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Prafulla Samantra: Indian environmental activist

Prafulla Samantra: Indian environmental activist
14 Nov
2017
Prafulla Samantra led a 12-year legal battle against the Indian government’s plans to mine the Niyamgiri Hills, an oasis for biodiversity and rightful home of the Dongria Kondh people. He was awarded the 2017 Goldman Environmental Prize for his actions

In the last 60 years there have been 60 million people displaced by industrial projects in the name of development. Even though indigenous groups represent roughly eight per cent of the population, they amount for 55 per cent of those 60 million displaced people.

For the past 12 years my work has focused on the Niyamgiri Hills, the home of the Dongria Kondh people. A densely forested string of mountains, it is also an important biodiversity hotspot. The forests are vital habitat for Bengal tigers and an important migration corridor for elephants. It is also the source of the Vamsadhara river, which provides water for millions on its way out to the Bay of Bengal.

As well as its land and water, Niyamgiri is known for bauxite rock – the primary ore in aluminium. In 2004, the Odisha State Mining Company signed with the London-listed, Vedanta mining company to build an open-pit bauxite mine. Because the Dongria Kondh live in remote areas and do not speak English, none of the public hearings about the plans would have been accessible to them. They had no idea the rights to their lands were being appropriated to a mining company – they had been denied their lawful right for informed consent.

There are actually very good laws in India that protect indigenous rights to land and the healthy environment – they are just not being upheld. Sacred tribal areas cannot be transferred to non-tribals without indigenous consent. That much has been enshrined in the Indian constitution since independence. Also, the land cannot be taken by the government forcefully. The problem is that constitutional rights have not been upheld and indigenous people have often been the victims of corporate land grabs. They have become disenfranchised and displaced of their rightful lands without their full awareness. Vedanta and the Odisha State Mining Company were ignoring this.

In 2006, a new ‘Forest Rights’ Act was introduced. Its full name is the Scheduled Tribes and Other Traditional Forest Dwellers Act, and it recognised the rights of people such as the Dongria Kondh to their land. A fundamental aspect was that historical injustices were not repeated.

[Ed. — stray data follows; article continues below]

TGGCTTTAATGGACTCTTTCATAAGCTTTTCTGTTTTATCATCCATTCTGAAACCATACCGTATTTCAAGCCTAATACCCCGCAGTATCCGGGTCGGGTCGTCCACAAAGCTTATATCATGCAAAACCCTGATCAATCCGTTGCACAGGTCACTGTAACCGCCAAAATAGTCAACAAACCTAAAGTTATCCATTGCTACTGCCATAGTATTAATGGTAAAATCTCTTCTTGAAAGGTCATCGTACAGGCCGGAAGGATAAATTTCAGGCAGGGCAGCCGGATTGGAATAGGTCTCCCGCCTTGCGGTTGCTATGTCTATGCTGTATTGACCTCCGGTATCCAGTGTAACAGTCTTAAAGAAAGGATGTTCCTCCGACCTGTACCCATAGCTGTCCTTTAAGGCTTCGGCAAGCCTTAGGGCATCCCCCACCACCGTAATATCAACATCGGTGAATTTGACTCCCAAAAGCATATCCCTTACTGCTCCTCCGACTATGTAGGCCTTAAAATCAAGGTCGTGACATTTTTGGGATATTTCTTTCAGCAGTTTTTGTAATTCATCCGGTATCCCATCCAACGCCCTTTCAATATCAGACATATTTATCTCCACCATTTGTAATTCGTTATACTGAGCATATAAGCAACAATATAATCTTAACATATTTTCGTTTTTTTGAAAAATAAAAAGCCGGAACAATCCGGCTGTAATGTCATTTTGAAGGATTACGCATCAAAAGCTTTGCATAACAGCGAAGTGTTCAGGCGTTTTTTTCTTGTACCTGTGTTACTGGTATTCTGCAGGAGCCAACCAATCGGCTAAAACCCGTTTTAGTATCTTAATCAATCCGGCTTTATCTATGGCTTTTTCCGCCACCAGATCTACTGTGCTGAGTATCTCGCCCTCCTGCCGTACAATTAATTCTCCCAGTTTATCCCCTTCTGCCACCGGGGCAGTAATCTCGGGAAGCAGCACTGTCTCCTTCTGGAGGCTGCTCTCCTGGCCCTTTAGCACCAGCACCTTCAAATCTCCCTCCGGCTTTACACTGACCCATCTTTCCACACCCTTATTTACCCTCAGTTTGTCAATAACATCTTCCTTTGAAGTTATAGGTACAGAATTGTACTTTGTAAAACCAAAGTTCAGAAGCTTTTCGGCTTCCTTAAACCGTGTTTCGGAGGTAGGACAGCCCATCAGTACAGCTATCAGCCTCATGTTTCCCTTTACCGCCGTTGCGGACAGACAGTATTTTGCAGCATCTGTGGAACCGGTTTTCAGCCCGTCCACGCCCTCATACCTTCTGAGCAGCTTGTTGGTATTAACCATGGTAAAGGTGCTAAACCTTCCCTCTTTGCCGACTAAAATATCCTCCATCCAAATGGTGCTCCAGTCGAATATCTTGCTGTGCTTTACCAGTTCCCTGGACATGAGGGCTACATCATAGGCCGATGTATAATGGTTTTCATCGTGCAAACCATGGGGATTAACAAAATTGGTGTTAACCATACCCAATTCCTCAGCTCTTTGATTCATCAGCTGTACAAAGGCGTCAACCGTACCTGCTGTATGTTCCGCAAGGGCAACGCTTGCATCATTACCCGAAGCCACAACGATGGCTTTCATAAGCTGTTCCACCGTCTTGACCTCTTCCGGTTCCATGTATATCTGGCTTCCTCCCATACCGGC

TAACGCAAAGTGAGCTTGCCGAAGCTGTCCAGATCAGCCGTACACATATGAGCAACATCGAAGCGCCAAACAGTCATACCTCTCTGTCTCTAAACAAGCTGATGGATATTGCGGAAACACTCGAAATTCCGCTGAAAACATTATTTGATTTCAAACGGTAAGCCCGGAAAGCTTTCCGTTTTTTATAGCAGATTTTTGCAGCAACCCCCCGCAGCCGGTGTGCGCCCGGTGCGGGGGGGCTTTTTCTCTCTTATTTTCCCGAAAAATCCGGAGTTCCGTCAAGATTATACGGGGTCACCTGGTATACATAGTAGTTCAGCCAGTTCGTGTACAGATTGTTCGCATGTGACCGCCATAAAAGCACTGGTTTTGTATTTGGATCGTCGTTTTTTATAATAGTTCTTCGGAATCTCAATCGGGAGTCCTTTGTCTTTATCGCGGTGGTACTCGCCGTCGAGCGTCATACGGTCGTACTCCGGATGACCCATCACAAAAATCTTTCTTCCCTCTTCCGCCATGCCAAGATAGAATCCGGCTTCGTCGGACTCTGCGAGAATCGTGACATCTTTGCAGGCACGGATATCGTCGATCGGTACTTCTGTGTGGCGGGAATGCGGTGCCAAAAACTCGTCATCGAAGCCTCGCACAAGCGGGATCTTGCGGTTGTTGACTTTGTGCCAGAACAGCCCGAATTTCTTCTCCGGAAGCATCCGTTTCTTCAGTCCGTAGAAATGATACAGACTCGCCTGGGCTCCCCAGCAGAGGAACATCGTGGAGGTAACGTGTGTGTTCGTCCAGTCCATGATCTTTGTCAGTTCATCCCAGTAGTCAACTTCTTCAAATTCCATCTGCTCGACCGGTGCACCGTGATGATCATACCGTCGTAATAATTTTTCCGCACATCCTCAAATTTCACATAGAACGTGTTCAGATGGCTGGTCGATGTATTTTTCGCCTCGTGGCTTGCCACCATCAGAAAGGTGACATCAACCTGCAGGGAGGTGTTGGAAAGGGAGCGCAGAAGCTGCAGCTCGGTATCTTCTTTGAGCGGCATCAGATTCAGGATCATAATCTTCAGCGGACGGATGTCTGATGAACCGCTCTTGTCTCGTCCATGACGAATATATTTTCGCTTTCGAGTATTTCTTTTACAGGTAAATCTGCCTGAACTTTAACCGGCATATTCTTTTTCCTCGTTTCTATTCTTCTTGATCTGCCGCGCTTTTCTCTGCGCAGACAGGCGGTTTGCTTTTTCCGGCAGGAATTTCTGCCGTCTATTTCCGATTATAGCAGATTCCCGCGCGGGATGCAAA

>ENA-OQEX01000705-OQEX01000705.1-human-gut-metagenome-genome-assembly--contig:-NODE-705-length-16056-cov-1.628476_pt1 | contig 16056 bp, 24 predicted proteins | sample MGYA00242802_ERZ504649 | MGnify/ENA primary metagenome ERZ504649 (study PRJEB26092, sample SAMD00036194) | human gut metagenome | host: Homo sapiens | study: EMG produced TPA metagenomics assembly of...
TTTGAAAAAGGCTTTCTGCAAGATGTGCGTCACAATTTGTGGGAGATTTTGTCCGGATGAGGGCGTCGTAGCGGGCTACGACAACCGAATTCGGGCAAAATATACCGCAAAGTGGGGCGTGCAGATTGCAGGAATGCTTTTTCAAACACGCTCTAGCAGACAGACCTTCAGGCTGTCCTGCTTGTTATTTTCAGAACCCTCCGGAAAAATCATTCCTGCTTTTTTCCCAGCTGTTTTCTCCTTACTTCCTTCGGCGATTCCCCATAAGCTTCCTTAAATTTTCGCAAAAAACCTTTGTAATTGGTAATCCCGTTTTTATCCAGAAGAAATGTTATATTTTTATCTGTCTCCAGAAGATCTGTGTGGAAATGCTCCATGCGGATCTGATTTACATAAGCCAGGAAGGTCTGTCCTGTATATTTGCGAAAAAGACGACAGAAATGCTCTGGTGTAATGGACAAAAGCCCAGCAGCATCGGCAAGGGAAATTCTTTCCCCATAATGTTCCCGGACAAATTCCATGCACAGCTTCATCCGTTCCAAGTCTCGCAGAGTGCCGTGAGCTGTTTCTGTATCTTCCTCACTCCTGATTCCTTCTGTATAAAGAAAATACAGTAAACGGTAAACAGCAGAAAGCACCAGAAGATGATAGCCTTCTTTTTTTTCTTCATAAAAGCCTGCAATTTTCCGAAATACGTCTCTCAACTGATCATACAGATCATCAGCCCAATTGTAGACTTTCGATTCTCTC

Even so, the state did not follow the constitution or the new act. Unfortunately, I believe all the mainstream political parties in India are beholden to corporations. Globalisation and development through resource exploitation has been high up on the agenda since independence, however, there has not been enough criticism of how these projects actually impact people on the ground. The question should be ‘Who are we developing for, if not the common people?’ If mining were to take place in Niyamgiri Hills, the indigenous groups would have seen very little of the profits.

I went through the Niyamgiri region on foot and by bicycle in order to visit remote groups and to avoid notice from mining advocates. I met with the Dongria Kondh to communicate the situation and together we filed a petition to the Supreme Court declaring that the proposed mine was unconstitutional and illegal. In 2013, the Supreme Court ruled in our favour and mining was banned.

The ruling is a huge success for the Dongria Kondh and a symbolic success for indigenous people all over India. Even if it had not ruled in our favour, the process of challenging development in the Supreme Court can be empowering for people.

Everywhere in the country, indigenous people are now pushing the state to implement and honour the act and give more agency to their own indigenous forms of government. There are now more than 200 people-led movements to protect resources, be they lakes, forests, rivers or coasts. These groups are essential not only for social justice but also to global climates as the accumulation of greenhouse gases starts from activities at a local level.

Mining is banned now, however, the existing aluminium plant in the Niyamgiri Hills is still a threat. It is operating at a low capacity – having lost the rights to the nearby bauxite ore in the Supreme Court ruling – but still pollutes the nearby rivers, air and soil. As its materials must be imported from elsewhere, there is no logic that the plant should exist in Niyamgiri, and our next priority is to dismantle it. The constitution and the Forest Act is in our favour, but so far the state is too scared to implement it.

 

CV

1952 Born in Odisha
1970s Obtained degrees in law and economics
1975Arrested and jailed for opposition of the India Emergency
1990s Opposed the construction of Tata steel plant in Gopalpur
2004 Began work in the Niyamgiri Hills
2005 Petitioned the Supreme Court to intervene for Dongria Kondh
2013Helped win Supreme Court verdict on behalf of tribals
2017 Received the Goldman Prize for the Environment

This was published in the November 2017 edition of Geographical magazine.

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